RALEIGH, N.C. — North Carolina legislators overhauled and toughened their ethics laws in 2006 during a pay-to-play campaign corruption probe that ultimately sent Democratic House Speaker Jim Black to prison.
Those rules, largely still in place today, also attempted to more fully describe when lawmakers should avoid casting a vote or pressing for bills that could financially benefit them, their family members or businesses. The conflict-of-interest laws provide some exceptions and don’t necessarily lend themselves to transparency. Some of that is deliberate and the nature of evaluating it can be a judgment call.
The Center for Public Integrity and The Associated Press found that at least 76 percent of state lawmakers around the country reported outside income or employment in 2015. While that might give lawmakers expertise in certain policy areas, many of those income sources are directly affected by the actions of the legislatures.
The review was based on an analysis of disclosure reports from 6,933 lawmakers in the 47 states that required them. It found numerous examples of state lawmakers who have introduced and supported legislation that directly and indirectly helped their own businesses, their employers or their personal finances. The practice is enabled by limited disclosure requirements for personal financial information and self-policing that often excuses seemingly blatant conflicts.
The North Carolina rules say lawmakers can take an official action on legislation if the benefit they would receive from a law is no “greater than that which other citizens of the state would or could enjoy” or “could reasonably be foreseen to accrue to all members of that profession, occupation or general class.”
So it’s OK to vote on legislation that cuts taxes, for example, if the lawmaker would get a break that’s the same as everyone else. The exceptions give leeway to lawmakers to introduce bills that would specifically affect their work and let them draw on their expertise in writing the legislation.
“We’re a part-time citizen legislature, and I have no idea about medicine, so I think it would not be to the state’s best interest for me to start introducing laws about the amount of drugs that we need for anesthesiology,” said Rep. Jamie Boles, a Moore County Republican who operates several funeral homes and a crematory.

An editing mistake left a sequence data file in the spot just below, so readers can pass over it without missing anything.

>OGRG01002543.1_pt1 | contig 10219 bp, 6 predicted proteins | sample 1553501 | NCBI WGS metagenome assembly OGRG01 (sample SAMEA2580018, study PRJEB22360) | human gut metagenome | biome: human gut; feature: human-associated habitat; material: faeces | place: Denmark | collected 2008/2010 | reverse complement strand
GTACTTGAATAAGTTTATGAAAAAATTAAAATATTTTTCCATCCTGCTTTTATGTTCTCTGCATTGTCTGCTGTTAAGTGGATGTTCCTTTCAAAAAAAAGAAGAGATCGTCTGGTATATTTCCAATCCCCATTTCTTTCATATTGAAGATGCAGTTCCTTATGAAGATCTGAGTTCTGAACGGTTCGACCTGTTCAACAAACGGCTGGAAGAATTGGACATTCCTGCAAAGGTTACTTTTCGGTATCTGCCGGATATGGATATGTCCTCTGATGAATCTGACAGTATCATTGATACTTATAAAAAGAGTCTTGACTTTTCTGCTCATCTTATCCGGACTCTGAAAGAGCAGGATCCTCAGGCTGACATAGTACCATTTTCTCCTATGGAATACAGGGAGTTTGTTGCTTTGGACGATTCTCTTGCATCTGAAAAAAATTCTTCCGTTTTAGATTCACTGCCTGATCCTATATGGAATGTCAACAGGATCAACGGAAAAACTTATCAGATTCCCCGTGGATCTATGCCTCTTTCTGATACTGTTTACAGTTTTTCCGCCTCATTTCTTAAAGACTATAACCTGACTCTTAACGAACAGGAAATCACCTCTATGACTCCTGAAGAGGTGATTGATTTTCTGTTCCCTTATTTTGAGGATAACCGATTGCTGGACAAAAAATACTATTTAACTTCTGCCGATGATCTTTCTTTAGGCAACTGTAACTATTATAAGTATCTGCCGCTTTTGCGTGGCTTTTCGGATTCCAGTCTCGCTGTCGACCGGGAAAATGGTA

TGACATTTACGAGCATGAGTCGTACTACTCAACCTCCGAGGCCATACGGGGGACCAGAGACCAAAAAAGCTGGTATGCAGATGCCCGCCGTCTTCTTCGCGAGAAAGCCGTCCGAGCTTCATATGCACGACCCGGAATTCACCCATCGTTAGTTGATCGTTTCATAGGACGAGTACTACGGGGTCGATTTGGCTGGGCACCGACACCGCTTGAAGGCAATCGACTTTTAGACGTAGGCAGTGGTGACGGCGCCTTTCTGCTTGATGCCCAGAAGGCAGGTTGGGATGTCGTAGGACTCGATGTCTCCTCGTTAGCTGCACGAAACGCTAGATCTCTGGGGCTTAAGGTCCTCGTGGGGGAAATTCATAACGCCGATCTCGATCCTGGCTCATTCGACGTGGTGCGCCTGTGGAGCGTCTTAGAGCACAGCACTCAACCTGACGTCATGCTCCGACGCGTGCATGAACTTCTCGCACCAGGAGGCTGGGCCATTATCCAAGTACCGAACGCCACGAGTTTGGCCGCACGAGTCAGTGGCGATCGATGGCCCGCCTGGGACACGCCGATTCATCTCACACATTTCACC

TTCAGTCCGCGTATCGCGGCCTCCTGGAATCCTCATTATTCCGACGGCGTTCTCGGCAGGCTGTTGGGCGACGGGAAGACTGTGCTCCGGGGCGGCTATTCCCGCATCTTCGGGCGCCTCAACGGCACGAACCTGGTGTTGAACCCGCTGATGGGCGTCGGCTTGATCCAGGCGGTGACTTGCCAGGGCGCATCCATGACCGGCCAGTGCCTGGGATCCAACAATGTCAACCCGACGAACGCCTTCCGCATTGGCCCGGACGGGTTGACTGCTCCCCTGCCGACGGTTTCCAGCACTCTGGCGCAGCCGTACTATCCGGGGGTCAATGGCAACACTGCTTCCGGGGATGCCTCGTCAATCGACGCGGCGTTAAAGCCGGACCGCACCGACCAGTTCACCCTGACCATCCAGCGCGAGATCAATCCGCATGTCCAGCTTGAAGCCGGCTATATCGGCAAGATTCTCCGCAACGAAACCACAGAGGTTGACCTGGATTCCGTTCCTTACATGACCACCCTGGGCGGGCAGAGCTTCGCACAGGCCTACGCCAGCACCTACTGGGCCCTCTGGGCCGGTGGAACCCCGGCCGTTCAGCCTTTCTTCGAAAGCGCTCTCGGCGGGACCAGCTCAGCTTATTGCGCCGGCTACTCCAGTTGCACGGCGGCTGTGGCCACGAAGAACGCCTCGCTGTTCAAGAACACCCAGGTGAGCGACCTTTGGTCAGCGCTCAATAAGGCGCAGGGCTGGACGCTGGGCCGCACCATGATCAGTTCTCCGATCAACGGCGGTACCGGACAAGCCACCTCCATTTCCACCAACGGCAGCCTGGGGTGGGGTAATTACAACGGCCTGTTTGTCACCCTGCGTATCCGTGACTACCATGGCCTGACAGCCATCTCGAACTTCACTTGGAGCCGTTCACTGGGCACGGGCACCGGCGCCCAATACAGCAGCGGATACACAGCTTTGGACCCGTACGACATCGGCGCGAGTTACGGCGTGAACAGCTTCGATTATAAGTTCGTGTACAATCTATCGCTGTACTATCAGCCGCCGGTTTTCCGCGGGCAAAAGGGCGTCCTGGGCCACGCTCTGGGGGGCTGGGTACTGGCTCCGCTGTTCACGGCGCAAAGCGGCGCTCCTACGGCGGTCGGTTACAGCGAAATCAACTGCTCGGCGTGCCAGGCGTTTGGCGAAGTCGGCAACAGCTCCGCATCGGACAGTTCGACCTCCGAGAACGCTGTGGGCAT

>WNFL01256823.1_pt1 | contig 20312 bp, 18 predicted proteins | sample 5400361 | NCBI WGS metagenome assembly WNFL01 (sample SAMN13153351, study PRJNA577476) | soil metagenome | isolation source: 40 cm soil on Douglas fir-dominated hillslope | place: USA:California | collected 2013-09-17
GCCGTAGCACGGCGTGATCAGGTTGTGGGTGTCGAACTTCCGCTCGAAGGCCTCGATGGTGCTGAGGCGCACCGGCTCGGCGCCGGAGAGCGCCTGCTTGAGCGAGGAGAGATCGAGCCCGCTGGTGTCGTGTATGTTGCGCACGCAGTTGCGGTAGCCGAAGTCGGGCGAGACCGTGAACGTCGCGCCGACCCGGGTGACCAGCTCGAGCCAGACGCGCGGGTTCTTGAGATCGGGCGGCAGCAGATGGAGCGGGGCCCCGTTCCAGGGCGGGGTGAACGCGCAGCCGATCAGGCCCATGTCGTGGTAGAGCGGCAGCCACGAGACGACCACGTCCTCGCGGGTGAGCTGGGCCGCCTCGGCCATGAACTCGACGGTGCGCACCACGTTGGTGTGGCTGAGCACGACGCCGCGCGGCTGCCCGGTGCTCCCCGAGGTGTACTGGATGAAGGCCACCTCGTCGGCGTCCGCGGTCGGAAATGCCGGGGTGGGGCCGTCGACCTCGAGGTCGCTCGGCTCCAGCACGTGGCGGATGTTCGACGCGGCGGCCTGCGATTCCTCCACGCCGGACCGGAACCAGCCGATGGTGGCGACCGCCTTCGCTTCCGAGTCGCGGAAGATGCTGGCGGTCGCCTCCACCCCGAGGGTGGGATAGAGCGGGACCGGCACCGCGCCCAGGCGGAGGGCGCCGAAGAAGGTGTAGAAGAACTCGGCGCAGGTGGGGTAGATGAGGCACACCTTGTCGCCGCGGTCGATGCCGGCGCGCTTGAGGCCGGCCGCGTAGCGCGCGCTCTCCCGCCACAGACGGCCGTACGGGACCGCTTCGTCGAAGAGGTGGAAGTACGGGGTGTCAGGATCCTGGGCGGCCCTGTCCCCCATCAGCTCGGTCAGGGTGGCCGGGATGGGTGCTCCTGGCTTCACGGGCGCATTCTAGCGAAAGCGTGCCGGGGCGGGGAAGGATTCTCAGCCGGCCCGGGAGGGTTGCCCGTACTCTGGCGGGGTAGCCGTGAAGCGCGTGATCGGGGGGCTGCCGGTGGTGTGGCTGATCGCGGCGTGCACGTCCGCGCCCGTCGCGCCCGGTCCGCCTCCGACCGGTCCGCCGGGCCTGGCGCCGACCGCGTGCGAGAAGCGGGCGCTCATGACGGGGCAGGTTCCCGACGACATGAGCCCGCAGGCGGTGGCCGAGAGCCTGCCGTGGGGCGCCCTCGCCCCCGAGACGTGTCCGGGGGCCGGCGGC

Boles and at least one other funeral director have introduced funeral-related bills that would give limited immunity — avoiding financial damages — for funeral homes or their owners should actions of a driver in a funeral procession cause injury or death.
The bills have passed the House by wide margins but have been blocked by the Senate because, according to Boles, “they always think it’s a personal (thing) that just benefits one or two people, but it doesn’t. It protects the industry.”
House and Senate chamber rules allow lawmakers to recuse themselves from voting and must turn in paperwork explaining why. The burden is on the legislator to recognize whether a potential conflict exists or to ask the General Assembly’s bipartisan ethics committee for an opinion.
Lawmakers who fail to raise potential conflicts they might have only reinforce the public’s negative feelings about politicians, even if there is no self-dealing, said Jane Pinsky, director of the nonpartisan North Carolina Coalition for Lobbying and Government Reform.
“The real loser here is the faith in our democratic system,” she said. “I think our voters can be smart enough (to decide) whether someone is doing something good to benefit the public good that also benefits them — as opposed to do something that primarily benefits them, that also benefits other people.”
A farm workers’ group filed ethics complaints in July against two high-ranking legislators — one of which was the bill’s chief sponsor — for a last-minute anti-union amendment in this year’s Farm Act. Both complaints were dismissed by the Legislative Ethics Committee.
The House amendment prohibited farming operations from collecting union dues from organized workers and made invalid any legal settlement that requires a farming operation to enter an agreement with a union.
Bill sponsor Sen. Brent Jackson of Sampson County, whose company grows fruits, vegetables and tobacco, had been sued by several former, unionized farm workers seeking back wages and other financial damages after being fired or not being re-hired. Jackson and his company denied wrongdoing and reached a tentative, $97,000 settlement last fall. Jackson was the Senate’s chief negotiator in the final compromise measure in June that retained the union language.
National Farm Worker Ministry Executive Director Julie Taylor, who filed the ethics complaints, said the anti-union language would give direct financial benefit to Jackson by making it harder for unions to organize and to improve working conditions.
“He helped to propose this legislation,” Taylor said in an interview. “It feels like a terrible conflict of interest.”
But under the law, it isn’t one, according to the Legislative Ethics Committee. The committee’s ruling emphasized that union restrictions applied only to future agreements or settlements.
“Any financial benefit that might accrue to Sen. Jackson as a result of his legislative actions is no greater than that which could reasonably be foreseen to accrue to any other agricultural producer in the state,” the committee’s dismissal states.
Jackson, who was pleased with the ruling, acknowledged in an email the plaintiffs in the workers’ case had tried to get his farm to hire only union workers as part of any settlement, but “unionization was not a condition the company was willing to accept.”